Apartment Sector Will Continue to be Job Generator
Most sectors of the U.S. economy continue to show sluggish rates of employment growth, but the prospect of employment growth in the apartment industry is strong.
By Dees Stribling, Contributing Editor
Washington, D.C.—Most sectors of the U.S. economy continue to show sluggish rates of employment growth, but according to the nonprofit National Apartment Association Education Institute, the prospect of employment growth in the apartment industry is strong. Moreover, the demand for employees in the sector is expected to increase as more Americans opt to rent apartments.
Currently the multifamily housing industry employs more than 1 million people, besides the thousands working in industries that provide products and services to apartment properties, according to the association. Large national apartment management companies may hire as many as 2,000 new employees in any given year. These employees often come from a variety of college backgrounds, including business, marketing, communications or facilities maintenance.
Managing apartment communities requires a group of employees performing a variety of functions such as management, customer service, accounting, business analysis and preventive maintenance. A recent search of job postings on ApartmentCareers.com by the association highlighted open positions for an accountant, webmaster, maintenance technician, housekeeper and regional marketing director.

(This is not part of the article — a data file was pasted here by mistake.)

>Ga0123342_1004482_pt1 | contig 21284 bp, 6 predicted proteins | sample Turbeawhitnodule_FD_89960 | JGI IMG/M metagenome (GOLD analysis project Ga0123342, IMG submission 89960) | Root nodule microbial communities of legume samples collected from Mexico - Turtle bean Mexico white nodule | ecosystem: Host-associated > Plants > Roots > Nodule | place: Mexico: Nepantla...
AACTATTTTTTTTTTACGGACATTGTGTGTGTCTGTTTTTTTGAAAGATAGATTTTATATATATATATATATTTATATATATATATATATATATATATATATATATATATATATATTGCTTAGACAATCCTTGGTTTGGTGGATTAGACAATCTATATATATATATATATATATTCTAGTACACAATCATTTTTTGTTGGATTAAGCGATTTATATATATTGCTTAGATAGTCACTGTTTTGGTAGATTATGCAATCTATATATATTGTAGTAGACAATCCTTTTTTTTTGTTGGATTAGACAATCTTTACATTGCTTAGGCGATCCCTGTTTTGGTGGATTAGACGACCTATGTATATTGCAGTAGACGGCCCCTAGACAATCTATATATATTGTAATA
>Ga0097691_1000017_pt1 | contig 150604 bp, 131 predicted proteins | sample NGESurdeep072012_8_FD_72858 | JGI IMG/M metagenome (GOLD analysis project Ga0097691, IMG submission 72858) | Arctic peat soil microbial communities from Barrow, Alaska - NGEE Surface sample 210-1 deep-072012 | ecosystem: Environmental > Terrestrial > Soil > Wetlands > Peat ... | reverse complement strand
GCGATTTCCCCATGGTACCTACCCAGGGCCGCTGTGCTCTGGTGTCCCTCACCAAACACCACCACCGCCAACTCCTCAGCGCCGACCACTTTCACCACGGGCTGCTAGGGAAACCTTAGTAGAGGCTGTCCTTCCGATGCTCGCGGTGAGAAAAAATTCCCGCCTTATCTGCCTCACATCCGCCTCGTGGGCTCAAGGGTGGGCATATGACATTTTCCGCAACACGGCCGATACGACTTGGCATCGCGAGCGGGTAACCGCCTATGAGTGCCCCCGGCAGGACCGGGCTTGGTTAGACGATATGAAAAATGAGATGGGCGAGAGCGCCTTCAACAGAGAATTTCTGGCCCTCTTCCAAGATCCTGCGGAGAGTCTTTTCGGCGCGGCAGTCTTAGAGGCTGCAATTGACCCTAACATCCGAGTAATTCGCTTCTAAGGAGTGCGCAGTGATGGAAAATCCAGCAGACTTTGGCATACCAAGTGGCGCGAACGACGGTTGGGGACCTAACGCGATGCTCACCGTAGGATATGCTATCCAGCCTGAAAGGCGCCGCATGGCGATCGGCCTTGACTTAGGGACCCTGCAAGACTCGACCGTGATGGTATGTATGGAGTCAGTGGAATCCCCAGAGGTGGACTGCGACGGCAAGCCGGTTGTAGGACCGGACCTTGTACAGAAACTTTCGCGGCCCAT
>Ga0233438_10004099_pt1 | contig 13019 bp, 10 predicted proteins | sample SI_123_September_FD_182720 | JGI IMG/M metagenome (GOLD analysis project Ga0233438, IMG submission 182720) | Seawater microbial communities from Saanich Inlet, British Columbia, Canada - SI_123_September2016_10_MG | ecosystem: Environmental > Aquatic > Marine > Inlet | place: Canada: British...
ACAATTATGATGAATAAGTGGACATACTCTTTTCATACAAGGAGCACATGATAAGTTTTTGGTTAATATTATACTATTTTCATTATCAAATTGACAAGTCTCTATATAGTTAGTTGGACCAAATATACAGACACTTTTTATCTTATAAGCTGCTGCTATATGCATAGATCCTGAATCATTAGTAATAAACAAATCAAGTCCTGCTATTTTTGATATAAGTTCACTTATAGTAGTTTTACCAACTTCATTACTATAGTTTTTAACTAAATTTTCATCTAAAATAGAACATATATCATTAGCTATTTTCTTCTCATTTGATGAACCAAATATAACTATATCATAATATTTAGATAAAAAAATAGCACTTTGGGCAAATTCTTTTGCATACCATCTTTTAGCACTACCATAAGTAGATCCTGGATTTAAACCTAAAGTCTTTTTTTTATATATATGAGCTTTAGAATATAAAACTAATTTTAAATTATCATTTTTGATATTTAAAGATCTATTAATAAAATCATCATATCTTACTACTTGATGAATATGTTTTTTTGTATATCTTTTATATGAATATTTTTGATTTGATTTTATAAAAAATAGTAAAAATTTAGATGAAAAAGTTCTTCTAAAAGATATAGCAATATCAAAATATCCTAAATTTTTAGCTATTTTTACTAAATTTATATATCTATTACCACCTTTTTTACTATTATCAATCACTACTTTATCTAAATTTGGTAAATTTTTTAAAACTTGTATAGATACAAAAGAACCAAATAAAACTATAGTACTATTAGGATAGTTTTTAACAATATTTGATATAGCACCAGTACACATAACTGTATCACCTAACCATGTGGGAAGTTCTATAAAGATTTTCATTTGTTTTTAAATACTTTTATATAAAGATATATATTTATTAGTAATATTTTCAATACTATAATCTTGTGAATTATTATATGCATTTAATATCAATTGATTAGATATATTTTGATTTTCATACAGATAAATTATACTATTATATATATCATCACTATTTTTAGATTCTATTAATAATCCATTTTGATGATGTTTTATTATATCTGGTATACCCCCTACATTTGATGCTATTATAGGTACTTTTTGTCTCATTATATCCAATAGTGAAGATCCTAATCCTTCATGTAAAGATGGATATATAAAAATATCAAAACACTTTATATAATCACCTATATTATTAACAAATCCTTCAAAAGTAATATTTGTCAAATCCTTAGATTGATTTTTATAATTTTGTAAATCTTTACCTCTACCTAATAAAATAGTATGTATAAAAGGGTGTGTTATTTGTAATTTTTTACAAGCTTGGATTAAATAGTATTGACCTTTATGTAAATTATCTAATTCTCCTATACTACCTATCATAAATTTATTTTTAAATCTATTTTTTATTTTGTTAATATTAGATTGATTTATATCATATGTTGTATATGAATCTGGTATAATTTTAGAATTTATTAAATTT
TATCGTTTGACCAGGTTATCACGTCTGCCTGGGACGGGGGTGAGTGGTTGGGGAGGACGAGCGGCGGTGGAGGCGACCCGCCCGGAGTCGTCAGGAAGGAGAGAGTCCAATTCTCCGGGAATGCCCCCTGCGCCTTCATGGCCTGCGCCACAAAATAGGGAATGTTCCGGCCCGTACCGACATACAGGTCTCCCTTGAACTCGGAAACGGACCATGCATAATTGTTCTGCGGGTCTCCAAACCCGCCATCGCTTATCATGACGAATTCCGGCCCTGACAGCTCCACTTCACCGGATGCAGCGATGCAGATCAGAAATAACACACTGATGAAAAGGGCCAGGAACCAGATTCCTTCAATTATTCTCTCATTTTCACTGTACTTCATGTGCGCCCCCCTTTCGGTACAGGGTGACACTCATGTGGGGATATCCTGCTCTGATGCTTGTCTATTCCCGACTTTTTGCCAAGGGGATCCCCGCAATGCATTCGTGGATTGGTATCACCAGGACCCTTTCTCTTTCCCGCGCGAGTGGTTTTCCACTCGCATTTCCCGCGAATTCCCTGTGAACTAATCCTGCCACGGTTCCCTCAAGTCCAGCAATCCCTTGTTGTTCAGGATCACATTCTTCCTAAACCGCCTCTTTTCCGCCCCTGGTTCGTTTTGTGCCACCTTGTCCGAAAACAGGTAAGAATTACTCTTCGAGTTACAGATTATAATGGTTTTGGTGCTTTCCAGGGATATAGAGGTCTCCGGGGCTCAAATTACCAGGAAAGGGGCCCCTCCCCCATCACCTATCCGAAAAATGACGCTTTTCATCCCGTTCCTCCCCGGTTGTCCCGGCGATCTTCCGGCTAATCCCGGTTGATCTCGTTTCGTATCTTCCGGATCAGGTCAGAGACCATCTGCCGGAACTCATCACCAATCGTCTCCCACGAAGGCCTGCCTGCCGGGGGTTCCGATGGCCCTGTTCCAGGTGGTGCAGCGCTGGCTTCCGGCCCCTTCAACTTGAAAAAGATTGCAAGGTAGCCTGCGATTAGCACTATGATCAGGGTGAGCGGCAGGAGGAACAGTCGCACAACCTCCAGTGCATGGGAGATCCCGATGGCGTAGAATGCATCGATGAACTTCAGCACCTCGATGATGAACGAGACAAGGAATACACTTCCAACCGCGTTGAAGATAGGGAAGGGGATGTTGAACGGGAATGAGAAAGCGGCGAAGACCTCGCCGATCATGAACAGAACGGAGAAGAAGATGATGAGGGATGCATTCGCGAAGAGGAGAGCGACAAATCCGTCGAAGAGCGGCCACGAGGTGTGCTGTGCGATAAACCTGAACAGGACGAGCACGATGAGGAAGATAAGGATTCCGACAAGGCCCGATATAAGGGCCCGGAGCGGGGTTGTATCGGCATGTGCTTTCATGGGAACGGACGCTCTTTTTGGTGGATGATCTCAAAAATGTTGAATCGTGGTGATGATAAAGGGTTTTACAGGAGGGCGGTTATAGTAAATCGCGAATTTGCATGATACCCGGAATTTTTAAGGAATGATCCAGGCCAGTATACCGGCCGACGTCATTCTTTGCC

Citing John Cullens, president and founder of ApartmentCareers.com, the association asserted that the apartment industry is particularly attractive to new college graduates who may lack the experience needed for well-paying jobs in other industries. Once exposed to the opportunity to manage a $3 million budget, a team of six employees and a real estate asset valued at over $20 million, most recent graduates realize that they have found their niche.
Future prospects look good. The association’s president, Maitri Johnson, points out that “at no point in time have we seen a significant reduction in the number of apartment units in the United States.” And while the addition of apartment stock has been relatively slow since 2008, there have been units built. “Every year we keep adding to the apartment stock, and we keep adding jobs,” Johnson says. “That has not been the case with many other industries during the past few years.”
According to the U.S. Census Bureau, about 35 percent of U.S. households rent, up from about 31 percent in 2004. Considering the state of the housing market, that percentage is likely to grow over the coming decade, the association says. The Washington-based National Apartment Association Education Institute, whose purpose is to provide education, training and recruitment programs for the apartment industry, is the education arm of the National Apartment Association.